Your eyes aren’t mistaking you. There really is a sign declaring Glenelg, Scotland, as twinning with Glenelg, Mars, that welcomes you as you enter the village.
The village of Glenelg is a picturesque coastal settlement in the Scottish Highlands well worth a visit. Sadly, it’s also where the Knoydart Highland Clearances began, which saw tenants forcibly removed from their homes and dispatched to the colonies for rich landlords to replace them with sheep. Due to these unfortunate Scots being displaced throughout the world, several Glenelgs have popped up throughout the solar system.
One is in Maryland, in the United States. There’s another in Australia and yet another in Canada’s Northwest Territories. And, most interestingly, there’s also one on Mars.
The Canadian Glenelg has ancient rocks thought to be of a similar age to rocks found in the Gale Crater area of Mars. In 2012, NASA scientists named this martian area Glenelg to make it easier for themselves and the public to understand what they were referring to when discussing the Curiosity rover’s landing site. They also chose the name because it’s a palindrome, and the Curiosity was destined to visit the area twice.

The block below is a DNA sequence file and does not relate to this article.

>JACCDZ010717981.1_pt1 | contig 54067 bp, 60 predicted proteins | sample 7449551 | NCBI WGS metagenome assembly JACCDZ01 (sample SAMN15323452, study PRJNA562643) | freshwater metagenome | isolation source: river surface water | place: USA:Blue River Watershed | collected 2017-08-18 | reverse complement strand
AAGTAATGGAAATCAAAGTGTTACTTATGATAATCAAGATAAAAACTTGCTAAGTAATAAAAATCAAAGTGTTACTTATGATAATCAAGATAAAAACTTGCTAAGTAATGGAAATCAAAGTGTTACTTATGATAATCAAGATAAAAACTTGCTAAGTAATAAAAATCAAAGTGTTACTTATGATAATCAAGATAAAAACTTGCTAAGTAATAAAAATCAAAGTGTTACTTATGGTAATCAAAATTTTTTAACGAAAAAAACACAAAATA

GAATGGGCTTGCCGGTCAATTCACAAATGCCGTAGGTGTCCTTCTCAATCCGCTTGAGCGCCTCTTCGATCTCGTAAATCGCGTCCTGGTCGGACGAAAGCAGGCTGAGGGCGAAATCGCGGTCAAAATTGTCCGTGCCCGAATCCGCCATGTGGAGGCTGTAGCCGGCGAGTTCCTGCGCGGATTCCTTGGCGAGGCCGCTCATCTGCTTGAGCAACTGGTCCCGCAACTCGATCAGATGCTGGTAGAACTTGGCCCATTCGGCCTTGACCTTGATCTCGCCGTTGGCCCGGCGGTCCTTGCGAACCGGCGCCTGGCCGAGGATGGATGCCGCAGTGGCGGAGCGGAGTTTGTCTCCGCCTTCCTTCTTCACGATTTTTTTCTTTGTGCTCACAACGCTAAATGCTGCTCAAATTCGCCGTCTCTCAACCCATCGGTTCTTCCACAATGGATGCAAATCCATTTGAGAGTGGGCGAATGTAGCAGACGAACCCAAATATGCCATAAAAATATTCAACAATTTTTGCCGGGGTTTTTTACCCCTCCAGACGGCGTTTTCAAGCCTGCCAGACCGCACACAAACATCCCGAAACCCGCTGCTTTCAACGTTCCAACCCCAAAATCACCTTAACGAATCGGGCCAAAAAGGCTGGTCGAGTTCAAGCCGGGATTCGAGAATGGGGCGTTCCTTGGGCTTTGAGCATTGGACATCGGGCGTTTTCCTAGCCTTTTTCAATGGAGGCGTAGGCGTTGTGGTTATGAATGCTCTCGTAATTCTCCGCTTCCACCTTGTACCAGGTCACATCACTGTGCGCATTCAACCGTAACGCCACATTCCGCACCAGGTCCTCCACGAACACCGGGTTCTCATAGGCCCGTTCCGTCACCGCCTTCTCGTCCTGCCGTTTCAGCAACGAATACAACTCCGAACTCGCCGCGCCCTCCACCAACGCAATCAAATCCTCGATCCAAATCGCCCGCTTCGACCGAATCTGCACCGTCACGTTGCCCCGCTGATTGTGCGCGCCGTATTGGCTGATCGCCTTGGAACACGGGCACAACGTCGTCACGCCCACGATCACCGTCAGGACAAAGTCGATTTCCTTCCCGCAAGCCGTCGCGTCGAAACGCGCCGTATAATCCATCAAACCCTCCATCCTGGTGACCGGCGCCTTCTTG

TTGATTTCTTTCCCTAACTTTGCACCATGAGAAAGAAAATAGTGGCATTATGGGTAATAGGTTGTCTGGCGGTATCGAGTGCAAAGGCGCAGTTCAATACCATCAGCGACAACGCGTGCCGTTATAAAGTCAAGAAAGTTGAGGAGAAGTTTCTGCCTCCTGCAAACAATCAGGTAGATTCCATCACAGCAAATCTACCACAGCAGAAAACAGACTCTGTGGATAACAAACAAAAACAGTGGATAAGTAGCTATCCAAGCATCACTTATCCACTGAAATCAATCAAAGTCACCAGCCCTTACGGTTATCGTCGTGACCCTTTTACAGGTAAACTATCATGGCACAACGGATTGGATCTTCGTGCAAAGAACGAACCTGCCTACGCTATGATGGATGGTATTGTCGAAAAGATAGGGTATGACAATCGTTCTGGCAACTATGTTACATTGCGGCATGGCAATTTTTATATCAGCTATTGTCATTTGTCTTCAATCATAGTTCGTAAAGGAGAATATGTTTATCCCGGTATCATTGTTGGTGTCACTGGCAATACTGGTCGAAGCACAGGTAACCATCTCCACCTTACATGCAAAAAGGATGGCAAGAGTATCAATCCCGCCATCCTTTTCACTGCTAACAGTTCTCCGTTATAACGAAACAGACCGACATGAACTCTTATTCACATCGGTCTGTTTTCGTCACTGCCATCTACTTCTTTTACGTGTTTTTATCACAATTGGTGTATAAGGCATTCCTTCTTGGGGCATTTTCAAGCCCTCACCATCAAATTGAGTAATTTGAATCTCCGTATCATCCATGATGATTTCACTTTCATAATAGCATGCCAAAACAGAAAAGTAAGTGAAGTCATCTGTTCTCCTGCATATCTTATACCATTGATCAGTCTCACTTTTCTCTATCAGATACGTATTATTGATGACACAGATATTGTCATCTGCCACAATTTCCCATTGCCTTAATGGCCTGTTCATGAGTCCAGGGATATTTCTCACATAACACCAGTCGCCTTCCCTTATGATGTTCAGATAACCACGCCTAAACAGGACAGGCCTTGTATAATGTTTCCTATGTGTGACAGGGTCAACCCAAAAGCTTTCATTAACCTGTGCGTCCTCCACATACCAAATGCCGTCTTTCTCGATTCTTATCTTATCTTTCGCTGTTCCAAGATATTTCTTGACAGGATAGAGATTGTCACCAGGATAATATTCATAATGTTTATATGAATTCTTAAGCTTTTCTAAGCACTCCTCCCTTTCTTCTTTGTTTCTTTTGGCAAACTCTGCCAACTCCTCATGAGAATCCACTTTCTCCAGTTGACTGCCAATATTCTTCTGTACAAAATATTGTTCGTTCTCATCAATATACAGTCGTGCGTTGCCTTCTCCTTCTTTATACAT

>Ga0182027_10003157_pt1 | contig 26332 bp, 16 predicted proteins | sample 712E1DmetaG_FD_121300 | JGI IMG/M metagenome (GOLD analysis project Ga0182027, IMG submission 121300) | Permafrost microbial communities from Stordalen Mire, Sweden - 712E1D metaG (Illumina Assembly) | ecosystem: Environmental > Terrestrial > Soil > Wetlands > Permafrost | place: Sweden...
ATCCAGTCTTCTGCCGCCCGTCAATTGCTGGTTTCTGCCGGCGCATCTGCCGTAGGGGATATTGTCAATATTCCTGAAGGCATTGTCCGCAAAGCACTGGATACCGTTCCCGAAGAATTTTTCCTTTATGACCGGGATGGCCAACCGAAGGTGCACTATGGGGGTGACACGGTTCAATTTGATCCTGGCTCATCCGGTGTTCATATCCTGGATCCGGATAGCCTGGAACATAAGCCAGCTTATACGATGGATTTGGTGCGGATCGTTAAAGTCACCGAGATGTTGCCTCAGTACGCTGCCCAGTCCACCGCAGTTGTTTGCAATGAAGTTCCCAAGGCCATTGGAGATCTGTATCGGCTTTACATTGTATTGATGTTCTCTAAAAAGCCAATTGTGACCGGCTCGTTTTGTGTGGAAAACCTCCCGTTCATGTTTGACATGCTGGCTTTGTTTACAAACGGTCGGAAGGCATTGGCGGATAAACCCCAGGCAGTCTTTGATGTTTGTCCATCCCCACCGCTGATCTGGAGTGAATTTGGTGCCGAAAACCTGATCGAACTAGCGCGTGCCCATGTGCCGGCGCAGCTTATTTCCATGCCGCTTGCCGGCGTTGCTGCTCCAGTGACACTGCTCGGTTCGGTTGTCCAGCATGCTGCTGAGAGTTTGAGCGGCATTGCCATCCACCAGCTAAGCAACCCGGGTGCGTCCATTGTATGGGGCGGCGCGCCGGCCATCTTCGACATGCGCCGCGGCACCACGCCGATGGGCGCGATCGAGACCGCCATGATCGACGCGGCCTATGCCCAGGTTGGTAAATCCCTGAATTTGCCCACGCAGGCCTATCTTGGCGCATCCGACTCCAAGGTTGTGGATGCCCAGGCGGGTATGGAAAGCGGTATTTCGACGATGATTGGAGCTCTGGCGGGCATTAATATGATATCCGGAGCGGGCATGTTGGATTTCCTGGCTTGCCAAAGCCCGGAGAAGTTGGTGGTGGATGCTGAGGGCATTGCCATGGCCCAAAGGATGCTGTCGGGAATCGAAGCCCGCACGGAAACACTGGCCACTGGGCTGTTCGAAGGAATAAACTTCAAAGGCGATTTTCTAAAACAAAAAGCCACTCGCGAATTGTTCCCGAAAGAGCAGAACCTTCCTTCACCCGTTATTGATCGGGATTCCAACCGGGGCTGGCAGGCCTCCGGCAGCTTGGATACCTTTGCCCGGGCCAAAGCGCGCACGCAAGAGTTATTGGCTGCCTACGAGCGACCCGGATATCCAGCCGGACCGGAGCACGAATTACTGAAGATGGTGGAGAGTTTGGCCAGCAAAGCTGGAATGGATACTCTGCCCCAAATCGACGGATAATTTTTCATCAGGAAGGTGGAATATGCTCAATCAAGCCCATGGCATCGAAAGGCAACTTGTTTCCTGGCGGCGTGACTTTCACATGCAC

As the various Glenelgs have their roots with the Scottish Glenelg, the Scottish community decided to have a special “twinning” ceremony to mark its ties to the martian Glenelg. Locals celebrated with a ceilidh (gathering) and had a special guest, former NASA astronaut Bonnie Dunbar whose grandparents were from Scotland, in attendance.
The Curiosity rover later came across a rock, which scientists named Jake Matijevic, after a rover engineer who passed away, on its way back to the martian Glenelg, After many analytical studies, the igneous rock was a classified as the type known as mugearite, which was named after Mugeary on the Isle of Skye, only 25 miles from Glenelg, where such rocks were first found and recorded. What a cosmic coincidence!